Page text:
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Twenty five years later, we are better off with democracy as our political system

Twenty five years ago, when then military strong man Mr. Jerry John Rawlings was prevailed upon by Western European donors and powers to give democracy a try, many were the skeptics who doubted if the experiment would succeed, if indeed, Ghanaians would have the patience and temperament to take another shot at democractic governance. Well, the doubters have been proved wrong on all fronts.

Not only has our adventure with western style democracy been a remarkable and resounding success, it is on course to be one of the most enduring political systems in the West African region, if not on the entire African continent, and it remains a shining example for those African nations still struggling to come to terms with the tenets of democracy.

To crown it all, we have succeeded in building and sustaining viable democratic institutions that will stand the test of time.

How did we get to this laudable stage without imploding? I would ascribe that to the determination of Ghanaians to permanently keep the military where it belongs, in the barracks, and not to give it any excuse to intervene and disrupt the ongoing dalliance with democracy.

In short, Ghanaians were prepared to endure the silliness, the empty rhetoric and grandiose promises of politicians than to subject themselves for the umpteenth time to military rule.

I would be the first to admit that our journey the last twenty five years has certainly not been smooth sailing; our elections have not been without controversies, and election campaigns have seen their fair share of crass politicking and grostesque nastiness.

In addition, we have stark political differences and we don’t see every issue through the same lens. But the beauty of the political system we have painstakingly built is such that we have not allowed whatever differences we have to scuttle or derail our democracy.

Neither have we resorted to political violence to settle our disputes. The post electoral challenges we have had were settled in a fair and sensible way that did not further exacerbate our divisions. It is important to point out that in our dealings with each other, the nation’s interest has always been paramount.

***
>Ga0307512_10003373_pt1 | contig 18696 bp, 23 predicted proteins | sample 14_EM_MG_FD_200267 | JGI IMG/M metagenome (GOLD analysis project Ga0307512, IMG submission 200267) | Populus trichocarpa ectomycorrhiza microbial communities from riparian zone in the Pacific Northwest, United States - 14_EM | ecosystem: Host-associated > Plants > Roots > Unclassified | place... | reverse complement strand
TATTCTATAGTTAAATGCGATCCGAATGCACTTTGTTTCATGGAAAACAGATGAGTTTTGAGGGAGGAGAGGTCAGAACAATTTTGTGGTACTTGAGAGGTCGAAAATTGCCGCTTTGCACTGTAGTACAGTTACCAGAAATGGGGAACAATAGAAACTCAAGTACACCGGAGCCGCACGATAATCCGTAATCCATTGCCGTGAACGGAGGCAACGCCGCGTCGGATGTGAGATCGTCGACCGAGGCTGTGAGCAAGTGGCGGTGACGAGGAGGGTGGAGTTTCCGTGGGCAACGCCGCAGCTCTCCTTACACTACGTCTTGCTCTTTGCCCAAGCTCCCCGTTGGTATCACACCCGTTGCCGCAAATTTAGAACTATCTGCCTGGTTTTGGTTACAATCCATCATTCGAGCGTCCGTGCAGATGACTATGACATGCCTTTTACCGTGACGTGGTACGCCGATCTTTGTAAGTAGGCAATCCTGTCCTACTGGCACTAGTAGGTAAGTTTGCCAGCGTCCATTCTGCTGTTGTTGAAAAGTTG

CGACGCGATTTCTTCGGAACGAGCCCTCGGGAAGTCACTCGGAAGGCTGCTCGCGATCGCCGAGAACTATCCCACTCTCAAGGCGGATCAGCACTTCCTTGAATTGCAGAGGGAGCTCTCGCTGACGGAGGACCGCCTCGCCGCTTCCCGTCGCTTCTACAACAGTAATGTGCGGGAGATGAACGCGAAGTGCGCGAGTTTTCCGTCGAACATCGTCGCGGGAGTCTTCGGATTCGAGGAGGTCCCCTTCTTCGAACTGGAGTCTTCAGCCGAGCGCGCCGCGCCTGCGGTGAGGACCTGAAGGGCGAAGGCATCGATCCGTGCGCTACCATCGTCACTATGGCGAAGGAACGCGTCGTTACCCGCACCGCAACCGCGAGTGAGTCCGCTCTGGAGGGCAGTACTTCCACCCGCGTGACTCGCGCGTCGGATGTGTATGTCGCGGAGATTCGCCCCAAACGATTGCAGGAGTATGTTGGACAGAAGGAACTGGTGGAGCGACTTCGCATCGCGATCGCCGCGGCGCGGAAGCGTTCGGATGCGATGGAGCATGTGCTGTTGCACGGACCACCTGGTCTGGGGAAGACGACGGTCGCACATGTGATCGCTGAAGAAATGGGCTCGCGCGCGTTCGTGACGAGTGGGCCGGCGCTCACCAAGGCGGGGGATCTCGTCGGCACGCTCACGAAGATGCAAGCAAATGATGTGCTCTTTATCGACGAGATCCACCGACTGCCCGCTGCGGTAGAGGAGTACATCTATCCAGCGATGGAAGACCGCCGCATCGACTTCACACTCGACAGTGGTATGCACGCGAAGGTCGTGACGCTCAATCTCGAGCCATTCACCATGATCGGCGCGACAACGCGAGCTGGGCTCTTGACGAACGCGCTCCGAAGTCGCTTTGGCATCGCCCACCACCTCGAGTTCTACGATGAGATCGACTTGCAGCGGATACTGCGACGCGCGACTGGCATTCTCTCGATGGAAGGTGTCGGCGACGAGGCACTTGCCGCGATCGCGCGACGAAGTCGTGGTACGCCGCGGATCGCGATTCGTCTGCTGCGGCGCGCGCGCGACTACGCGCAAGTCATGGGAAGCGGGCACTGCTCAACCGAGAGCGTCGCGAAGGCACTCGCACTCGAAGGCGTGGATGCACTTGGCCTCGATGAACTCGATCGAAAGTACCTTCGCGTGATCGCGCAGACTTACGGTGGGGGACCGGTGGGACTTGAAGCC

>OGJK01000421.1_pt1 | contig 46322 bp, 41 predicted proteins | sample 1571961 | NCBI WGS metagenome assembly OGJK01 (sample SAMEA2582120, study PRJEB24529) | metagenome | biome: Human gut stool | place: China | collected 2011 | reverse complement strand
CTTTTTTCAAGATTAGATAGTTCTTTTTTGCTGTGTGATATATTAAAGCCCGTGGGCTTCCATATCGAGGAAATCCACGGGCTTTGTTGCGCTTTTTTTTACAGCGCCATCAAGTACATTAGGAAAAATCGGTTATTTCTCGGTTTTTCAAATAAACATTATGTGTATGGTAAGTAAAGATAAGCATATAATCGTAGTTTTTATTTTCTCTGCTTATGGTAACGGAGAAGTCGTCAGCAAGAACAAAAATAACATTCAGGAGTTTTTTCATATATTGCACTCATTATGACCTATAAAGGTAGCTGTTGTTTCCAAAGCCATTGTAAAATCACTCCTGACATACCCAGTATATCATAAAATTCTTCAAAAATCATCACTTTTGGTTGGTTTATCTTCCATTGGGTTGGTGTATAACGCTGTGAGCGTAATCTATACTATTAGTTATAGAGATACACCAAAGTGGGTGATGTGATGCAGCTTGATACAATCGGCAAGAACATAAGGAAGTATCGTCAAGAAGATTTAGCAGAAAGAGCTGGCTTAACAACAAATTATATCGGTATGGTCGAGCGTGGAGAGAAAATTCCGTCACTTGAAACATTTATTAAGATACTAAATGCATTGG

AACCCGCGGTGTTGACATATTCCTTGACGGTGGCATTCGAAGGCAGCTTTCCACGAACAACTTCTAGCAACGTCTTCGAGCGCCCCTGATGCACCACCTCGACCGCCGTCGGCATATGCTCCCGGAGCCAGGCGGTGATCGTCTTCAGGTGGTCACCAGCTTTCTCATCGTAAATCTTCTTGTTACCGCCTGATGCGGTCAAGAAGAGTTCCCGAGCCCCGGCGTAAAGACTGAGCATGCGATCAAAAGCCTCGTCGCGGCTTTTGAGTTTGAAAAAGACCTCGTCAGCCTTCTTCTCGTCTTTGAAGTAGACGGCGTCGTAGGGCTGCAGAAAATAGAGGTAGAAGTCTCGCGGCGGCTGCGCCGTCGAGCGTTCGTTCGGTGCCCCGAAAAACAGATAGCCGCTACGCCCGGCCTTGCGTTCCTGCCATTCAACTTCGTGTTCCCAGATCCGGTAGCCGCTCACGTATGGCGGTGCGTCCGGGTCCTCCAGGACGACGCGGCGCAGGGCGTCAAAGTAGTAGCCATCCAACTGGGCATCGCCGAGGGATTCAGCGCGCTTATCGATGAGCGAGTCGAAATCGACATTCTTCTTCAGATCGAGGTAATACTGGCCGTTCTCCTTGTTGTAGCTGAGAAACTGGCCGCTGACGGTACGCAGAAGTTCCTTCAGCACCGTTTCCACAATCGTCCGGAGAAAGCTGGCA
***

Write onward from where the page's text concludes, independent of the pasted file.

Let me cite two glowing examples to press home my point. When he lost the 2012 elections, then candidate Akuffo Addo sought relief in court and lost, yet he gracefully accepted the court’s decision in the supreme interest of the country.

Similarly, former president John Mahama wisely rejected urges from his supporters to contest the outcome of the 2016 elections. The actions by the two gentlemen gave our democracy a huge boost and solidified our democratic bonafides.

So, as we continue to reap the benefits of democracy — a free and vibrant society accompanied by a free press, an independent judiciary, and free elections, what can we all do to sustain our achievements?

First, lets begin by upholding the rule of law. It is fundamental and crucial to democracy, and anytime we deviate from this principle by engaging in corruption, vigilante violence, political vindictiveness and other vices, we set in motion forces that threaten our politicial system and way of life.

All told, we have to be steadfast and resilient if we are to preserve our democratic gains and confront our numerous challenges headon.



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